I’m a biologist with a focus on Australasian amphibian diversity, ecology and conservation.
Growing up in Sydney, I completed my undergraduate degree at the University of New South Wales (Sydney, Australia), and my PhD at James Cook University (Townsville, Australia). During my PhD I investigated how behaviour influences how susceptible frog species are to decline from disease (by attaching radio-transmitters to frogs and stalking them through the rainforest for weeks!).
In 2006, I moved to Cambodia to work as a wildlife biologist for international conservation organisation Conservation International and began conducting amphibian research and scientific capacity-building in Southeast Asia. So far, I’ve conducted almost 30 expeditions in Southeast Asia (mainly Vietnam) in search of amphibians. I work with an amazing group of friends and colleagues.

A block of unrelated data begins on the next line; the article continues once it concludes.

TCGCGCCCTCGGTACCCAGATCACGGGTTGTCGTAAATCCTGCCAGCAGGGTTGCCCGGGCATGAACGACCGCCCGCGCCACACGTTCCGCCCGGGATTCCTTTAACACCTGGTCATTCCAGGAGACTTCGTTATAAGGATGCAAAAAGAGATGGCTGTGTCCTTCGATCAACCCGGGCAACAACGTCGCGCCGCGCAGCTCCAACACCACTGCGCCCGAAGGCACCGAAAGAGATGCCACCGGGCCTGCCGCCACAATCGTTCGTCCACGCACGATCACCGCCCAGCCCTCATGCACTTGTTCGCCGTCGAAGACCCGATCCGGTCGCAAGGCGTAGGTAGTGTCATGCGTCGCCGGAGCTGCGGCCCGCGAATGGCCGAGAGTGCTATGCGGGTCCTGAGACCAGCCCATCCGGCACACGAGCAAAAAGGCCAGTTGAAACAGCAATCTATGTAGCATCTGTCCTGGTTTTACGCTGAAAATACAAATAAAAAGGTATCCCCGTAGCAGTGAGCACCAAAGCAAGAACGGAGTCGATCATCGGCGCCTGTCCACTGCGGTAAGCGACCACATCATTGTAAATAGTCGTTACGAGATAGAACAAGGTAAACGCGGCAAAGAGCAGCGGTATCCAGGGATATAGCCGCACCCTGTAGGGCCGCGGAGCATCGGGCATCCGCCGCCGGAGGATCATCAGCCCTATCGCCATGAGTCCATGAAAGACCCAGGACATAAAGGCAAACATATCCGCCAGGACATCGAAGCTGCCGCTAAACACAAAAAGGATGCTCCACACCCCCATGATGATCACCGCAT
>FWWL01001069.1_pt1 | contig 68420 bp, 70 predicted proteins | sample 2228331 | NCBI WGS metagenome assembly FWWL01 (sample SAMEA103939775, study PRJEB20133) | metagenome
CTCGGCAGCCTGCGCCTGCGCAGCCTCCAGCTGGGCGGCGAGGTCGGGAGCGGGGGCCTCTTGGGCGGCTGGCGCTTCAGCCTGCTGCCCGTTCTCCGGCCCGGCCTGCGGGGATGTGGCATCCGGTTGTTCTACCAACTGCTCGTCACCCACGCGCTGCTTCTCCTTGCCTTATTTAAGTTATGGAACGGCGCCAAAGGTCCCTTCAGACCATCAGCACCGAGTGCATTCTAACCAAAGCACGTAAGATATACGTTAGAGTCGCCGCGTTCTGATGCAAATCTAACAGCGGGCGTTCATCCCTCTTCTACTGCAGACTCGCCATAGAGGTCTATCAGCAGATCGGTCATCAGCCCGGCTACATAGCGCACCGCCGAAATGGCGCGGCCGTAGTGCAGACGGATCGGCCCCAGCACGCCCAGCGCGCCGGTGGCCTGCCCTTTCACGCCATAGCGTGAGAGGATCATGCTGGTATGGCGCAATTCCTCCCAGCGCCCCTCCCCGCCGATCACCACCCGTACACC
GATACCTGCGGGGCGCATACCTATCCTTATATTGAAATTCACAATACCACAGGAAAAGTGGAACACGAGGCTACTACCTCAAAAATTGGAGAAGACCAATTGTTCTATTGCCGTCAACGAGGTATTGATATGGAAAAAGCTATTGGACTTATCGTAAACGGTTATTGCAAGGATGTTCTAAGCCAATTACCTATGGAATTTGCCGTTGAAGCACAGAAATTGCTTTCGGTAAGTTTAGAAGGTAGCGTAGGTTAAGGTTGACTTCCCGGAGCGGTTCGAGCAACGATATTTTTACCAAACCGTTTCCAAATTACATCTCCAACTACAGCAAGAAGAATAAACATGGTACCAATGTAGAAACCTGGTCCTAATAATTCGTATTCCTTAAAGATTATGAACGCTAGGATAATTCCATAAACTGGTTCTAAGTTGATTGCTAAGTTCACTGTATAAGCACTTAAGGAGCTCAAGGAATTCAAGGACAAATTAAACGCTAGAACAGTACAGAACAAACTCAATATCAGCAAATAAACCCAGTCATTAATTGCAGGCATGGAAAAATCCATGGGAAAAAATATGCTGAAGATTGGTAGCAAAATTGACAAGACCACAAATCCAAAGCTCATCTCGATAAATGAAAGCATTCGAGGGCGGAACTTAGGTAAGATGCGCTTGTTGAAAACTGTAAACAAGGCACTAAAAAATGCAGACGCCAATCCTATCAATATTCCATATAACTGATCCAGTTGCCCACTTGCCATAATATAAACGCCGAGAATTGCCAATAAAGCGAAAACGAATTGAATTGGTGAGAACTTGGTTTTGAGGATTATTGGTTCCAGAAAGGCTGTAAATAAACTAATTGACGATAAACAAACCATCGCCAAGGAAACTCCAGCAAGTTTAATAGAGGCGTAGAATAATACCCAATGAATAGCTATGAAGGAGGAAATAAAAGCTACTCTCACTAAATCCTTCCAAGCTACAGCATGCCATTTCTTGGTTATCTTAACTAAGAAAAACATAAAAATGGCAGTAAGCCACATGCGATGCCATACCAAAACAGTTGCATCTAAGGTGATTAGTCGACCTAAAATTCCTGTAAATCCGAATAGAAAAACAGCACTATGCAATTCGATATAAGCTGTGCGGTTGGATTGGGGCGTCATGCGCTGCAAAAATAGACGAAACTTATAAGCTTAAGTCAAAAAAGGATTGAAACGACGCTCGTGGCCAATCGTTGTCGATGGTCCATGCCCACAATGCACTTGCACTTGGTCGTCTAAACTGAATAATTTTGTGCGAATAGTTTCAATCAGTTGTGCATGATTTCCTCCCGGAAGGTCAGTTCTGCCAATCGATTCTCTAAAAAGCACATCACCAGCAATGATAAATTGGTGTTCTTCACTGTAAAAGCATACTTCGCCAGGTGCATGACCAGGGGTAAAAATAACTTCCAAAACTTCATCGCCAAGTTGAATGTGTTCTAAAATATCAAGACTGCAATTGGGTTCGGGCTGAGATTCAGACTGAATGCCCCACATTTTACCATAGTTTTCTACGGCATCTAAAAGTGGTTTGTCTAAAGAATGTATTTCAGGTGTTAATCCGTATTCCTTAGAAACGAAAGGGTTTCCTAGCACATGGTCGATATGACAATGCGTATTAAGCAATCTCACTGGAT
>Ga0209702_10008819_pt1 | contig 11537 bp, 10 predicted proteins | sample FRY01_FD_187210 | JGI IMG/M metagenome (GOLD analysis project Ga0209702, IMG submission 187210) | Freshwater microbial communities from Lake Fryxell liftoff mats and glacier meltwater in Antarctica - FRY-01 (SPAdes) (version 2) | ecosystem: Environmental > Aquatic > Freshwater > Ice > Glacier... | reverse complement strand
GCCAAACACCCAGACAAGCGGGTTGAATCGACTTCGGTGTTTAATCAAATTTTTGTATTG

I joined the Australian Museum (Sydney, Australia) in 2008, and my research continues to uncover and document amphibian biodiversity, assess conservation status, and inform conservation decisions. I feel strongly about making sure my research (and that of others) contributes towards conservation decisions. I am Chair of the Mainland Southeast Asia Branch of the IUCN Species Survival Commission Amphibian Specialist Group, a Regional Coordinator of the IUCN Amphibian Red List Authority, Member of the NSW Threatened Species Scientific Committee and the national Bush Blitz Scientific Reference Group and Editor for the international systematic journal Zootaxa.
My current role is Curator of Amphibian & Reptile Conservation Biology, a joint appointment with the Australian Museum and UNSW Australia.
I love communicating my passion for amphibians- if you’d like me to talk or write about amphibians, please get in touch!